Mar 172014 3 Responses

What Should a Leader CARE About?

One of the great struggles I have as a leader is determining what I should do. What gets my time and attention?

I know what I want to do—everything. I want to be involved in everything, do everything, decide everything. Most leaders I know are tempted toward a corporate ADHD where every problem or opportunity that arises tempts the leader to drop everything and tackle that issue.

Of course the only problem with this is that a leader would never get anything done with that mentality. While a leader wants to do everything, we only have the time to do a few things.

But what things?

What should a leader do?

When I think about leadership—whether in the church I lead or my family or my personal life—I give attention to four specific areas.

1. Character. The character development of an organization cannot be delegated. It must be the focus of the top leaders. From family to business, leadership determines the character of an organization. While a leader cannot define what happens in one moment from one employee, we can determine how we respond and we can determine what is accepted or not accepted in any given organization. (See: Sometimes You Can Only Wear One Hat)

It’s a leaders job to create an organization with high character. We are the ones who determine if we value truth, humility, honor, hard work, honesty, kindness, the dignity of others, and a whole host of other issues. Whether we encourage bad behavior or simply tolerate it because of apathy, we are the ones enabling the activity.

Nothing communicates the importance of character more than when a leader makes it clear by word and example that she will not tolerate a weakness in corporate culture. When the leader makes character a top priority, employees quickly understand its importance. Those who posses a high character will get on board; those who prefer questionable tactics will jump ship. Both ways, the character of the organization will be enhanced.

2. Anxiety. Few people realize the power anxiety has over our lives—both individually and corporately. Most bad behaviors are a result of fear. We fail to recognize it, process it, and respond properly to it. When we fail to deal with our anxieties, our anxieties end up dealing with us. Rarely is this a good thing. (See: Do You Have This Symptom of Anxiety?)

One aspect of a leader’s job is to recognize the potential anxieties which might be felt and to put them in their proper context. Not all fear is bad. Yet humanity has a very poor ability to recognize what should be feared and what should not be feared. We are often afraid of the wrong things.

Anxiety rules many families, workplaces, and churches. When leaders are ignorant of or willfully ignore the anxieties of the people they lead, bad outcomes are certain. Overly anxious communities are unable to make wise choices, often blame others, are quick to make excuses, and fail to take personal responsibility. (See: I Know Who Is In Charge of Your Family)

Even if a leader can’t remove an anxiety, recognizing the anxiety and having compassion toward it builds the credibility of the leader and empowers others to work through their fear.

3. Responsibility. A leader can’t do everything, but they are in charge of making sure everything gets done. A leader defines what gets done and who does it. Defining responsibilities and communicating those responsibilities is near the top of every leader’s to-do list. (See: Never Hire Someone Who Blames the Umpire)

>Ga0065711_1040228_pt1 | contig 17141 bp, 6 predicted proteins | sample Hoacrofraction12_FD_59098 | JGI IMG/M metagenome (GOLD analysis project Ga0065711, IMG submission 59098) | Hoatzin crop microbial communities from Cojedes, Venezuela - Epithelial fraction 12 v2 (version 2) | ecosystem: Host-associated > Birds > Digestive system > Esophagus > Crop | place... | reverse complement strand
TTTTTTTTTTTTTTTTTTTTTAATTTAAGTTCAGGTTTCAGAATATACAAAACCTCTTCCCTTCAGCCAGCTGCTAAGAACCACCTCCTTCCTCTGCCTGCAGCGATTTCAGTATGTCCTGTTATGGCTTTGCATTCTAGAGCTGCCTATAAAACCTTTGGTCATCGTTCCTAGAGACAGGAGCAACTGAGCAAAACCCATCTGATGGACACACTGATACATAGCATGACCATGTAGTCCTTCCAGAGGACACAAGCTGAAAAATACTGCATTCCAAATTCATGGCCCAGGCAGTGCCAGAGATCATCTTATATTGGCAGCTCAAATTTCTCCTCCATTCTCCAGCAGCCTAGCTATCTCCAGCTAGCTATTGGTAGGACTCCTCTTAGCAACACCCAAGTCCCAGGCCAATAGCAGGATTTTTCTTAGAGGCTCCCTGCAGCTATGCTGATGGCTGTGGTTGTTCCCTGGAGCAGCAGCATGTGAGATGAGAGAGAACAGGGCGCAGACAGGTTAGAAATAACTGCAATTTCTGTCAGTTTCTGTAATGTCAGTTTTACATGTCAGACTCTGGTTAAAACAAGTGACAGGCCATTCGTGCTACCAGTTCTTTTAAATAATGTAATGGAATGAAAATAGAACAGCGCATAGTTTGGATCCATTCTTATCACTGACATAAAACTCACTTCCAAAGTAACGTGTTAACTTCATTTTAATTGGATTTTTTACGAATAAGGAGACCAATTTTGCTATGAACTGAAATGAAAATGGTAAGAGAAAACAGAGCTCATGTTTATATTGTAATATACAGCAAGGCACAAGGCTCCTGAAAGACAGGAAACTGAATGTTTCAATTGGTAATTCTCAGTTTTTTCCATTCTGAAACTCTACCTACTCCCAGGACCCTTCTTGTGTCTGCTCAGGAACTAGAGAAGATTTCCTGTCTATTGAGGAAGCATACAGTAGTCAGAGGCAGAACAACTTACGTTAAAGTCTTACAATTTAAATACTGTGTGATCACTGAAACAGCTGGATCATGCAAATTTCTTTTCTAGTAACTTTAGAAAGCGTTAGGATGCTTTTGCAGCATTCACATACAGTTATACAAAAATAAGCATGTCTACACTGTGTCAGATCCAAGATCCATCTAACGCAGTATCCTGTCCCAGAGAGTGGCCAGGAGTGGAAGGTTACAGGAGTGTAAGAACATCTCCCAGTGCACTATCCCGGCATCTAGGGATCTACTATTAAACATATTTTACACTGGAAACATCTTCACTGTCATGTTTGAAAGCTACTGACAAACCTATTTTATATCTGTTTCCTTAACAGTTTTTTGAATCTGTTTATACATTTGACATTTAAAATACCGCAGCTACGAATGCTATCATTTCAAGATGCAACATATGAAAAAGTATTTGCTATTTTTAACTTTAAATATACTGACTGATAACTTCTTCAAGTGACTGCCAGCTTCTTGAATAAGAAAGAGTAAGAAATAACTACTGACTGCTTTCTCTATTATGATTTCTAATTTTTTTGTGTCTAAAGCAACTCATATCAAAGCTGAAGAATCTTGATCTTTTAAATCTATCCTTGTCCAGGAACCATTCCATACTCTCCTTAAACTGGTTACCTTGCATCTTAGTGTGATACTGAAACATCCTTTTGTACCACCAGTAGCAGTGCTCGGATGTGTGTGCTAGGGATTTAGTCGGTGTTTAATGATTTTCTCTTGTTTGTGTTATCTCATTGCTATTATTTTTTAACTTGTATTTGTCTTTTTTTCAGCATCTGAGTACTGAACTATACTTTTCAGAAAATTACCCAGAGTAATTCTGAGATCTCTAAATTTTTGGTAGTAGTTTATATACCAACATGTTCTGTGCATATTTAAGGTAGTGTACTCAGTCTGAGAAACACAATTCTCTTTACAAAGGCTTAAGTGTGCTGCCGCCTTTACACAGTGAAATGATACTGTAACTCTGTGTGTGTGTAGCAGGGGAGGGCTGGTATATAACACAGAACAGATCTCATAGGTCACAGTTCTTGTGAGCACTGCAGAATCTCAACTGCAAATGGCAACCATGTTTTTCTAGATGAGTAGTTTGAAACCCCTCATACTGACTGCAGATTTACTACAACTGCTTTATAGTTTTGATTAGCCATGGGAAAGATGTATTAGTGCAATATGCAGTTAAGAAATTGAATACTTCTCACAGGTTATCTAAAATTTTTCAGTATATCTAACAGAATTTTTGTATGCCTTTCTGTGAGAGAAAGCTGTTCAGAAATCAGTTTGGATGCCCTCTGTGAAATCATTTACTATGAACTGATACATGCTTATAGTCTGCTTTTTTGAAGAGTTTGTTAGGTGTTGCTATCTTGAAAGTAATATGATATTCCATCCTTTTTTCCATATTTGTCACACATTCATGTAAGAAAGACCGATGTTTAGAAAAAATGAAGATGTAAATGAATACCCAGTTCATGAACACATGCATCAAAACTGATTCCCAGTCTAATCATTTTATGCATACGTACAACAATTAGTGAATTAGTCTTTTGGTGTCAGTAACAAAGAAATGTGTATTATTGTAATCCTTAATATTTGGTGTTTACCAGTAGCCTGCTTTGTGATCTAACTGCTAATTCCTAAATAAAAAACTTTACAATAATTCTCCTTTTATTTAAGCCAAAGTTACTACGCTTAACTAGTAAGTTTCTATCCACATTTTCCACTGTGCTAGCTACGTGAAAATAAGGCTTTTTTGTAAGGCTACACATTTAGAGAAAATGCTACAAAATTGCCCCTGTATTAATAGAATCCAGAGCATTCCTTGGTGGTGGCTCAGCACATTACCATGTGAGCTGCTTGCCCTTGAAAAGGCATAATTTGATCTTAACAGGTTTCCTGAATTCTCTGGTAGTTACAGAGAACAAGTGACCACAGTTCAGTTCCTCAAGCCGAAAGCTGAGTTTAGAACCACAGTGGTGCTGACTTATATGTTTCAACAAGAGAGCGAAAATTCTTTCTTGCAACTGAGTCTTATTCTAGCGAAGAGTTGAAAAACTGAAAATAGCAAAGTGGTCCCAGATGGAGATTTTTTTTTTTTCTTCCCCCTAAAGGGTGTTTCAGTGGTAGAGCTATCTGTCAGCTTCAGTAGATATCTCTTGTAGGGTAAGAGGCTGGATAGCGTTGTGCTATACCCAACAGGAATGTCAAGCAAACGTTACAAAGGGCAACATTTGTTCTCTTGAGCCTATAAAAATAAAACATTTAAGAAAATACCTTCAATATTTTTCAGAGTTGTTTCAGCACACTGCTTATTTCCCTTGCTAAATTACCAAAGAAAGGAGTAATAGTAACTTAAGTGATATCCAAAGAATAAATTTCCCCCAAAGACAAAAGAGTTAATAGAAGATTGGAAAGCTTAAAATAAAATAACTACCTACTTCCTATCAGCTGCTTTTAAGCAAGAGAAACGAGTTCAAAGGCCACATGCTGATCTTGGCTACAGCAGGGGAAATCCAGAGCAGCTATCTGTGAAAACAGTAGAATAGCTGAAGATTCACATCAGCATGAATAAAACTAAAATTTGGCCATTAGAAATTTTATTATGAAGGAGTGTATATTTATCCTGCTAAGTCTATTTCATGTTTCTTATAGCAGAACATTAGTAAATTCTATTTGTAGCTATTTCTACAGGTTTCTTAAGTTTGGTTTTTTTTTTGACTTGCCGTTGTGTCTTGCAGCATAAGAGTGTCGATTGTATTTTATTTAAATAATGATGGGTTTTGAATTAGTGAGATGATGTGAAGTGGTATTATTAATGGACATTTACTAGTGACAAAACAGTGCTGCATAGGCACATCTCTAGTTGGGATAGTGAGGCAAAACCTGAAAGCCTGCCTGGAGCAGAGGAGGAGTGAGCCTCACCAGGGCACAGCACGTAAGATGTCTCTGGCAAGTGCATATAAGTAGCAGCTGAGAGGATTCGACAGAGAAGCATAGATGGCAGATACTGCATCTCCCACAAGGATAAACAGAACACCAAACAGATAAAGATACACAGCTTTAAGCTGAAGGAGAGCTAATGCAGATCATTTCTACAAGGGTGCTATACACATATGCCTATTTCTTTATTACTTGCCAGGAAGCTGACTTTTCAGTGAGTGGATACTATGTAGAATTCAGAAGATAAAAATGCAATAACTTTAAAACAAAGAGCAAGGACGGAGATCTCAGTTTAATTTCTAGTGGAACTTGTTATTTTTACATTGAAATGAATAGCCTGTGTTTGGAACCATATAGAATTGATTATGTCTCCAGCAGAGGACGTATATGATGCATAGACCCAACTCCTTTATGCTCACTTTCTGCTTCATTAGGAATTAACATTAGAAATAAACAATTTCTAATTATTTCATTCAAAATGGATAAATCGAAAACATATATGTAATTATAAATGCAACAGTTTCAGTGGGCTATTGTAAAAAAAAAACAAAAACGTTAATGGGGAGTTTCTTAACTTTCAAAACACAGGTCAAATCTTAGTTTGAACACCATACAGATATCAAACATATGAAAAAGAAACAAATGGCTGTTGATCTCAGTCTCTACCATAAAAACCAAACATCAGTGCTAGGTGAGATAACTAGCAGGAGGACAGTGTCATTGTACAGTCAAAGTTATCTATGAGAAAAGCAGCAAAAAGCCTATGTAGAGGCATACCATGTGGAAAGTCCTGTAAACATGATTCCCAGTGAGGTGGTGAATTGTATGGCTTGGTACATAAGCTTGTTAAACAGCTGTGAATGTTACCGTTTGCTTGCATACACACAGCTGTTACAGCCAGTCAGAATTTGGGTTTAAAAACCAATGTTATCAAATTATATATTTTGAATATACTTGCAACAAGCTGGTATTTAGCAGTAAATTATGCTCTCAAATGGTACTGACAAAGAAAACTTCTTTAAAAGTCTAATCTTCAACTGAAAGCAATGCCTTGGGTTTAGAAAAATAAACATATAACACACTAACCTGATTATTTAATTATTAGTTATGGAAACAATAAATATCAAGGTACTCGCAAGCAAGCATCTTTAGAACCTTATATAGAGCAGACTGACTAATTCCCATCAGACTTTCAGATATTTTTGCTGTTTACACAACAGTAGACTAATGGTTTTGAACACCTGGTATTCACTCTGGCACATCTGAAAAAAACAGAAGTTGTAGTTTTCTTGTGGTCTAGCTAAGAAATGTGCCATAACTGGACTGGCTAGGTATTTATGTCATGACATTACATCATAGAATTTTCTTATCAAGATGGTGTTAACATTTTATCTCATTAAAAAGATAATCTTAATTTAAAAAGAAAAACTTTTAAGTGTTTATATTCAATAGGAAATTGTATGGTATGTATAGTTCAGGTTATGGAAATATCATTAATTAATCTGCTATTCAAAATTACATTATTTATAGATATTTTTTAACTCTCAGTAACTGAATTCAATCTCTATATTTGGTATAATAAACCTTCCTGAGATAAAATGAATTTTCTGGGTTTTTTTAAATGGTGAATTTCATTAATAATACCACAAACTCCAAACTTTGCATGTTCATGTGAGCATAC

Within these responsibilities, a leader must determine what she will do and what will be delegated to others. The temptation for many leaders is to empower others to do what they do best and then for the leader to take care of what is left. It might feel counterintuitive, but a better procedure is for the leader to determine what she does best, and then delegate everything else to others. The former tempts the leader to hire people just like her so they can do what she does well. The latter encourages the leader to hire people different from her so they can be strong in her areas of weakness.

Anytime something doesn’t go as a leader had hoped, their first question should be whether or not they have clearly defined what should be done and who should do it. The second question a leader should evaluate is whether or not they themselves are modeling responsibility. Many leaders complain about others but they are failing to do what is their responsibility. (See: We Are Happy with our Decision, Thank You)

4. Energy. No matter how well we have defined what gets done and who does it, we need the energy to accomplish the task. I agree with Jim Loehr and Tony Schwartz in their book The Power of Full Engagement when they say energy management is more important than time management.

Energy doesn’t just happen. It is created, planned for, and managed. Character can be formed, anxieties confronted, and responsibilities defined, but show me an individual or group that doesn’t have energy and I’ll show you someone who won’t get much done. Energy is vital to accomplishing whatever task we seek to accomplish.

It is often the unspoken and unnoticed magnet which unifies a team. Without energy, everything becomes more difficult. Many character flaws are a failure of energy. Anxiety zaps energy. A failure to communicate responsibility will erode energy. The leader who ignores energy does so at their own peril.

Four broad categories define what I think a leader should do. These are the things a leader should truly C.A.R.E. about. When we develop character, relieve anxiety, define responsibility, and nurture energy, we can accomplish great things. When we ignore any of the four, trouble is on the horizon.

What do you think deserves the most of a leader’s attention?


3 Responses to What Should a Leader CARE About?
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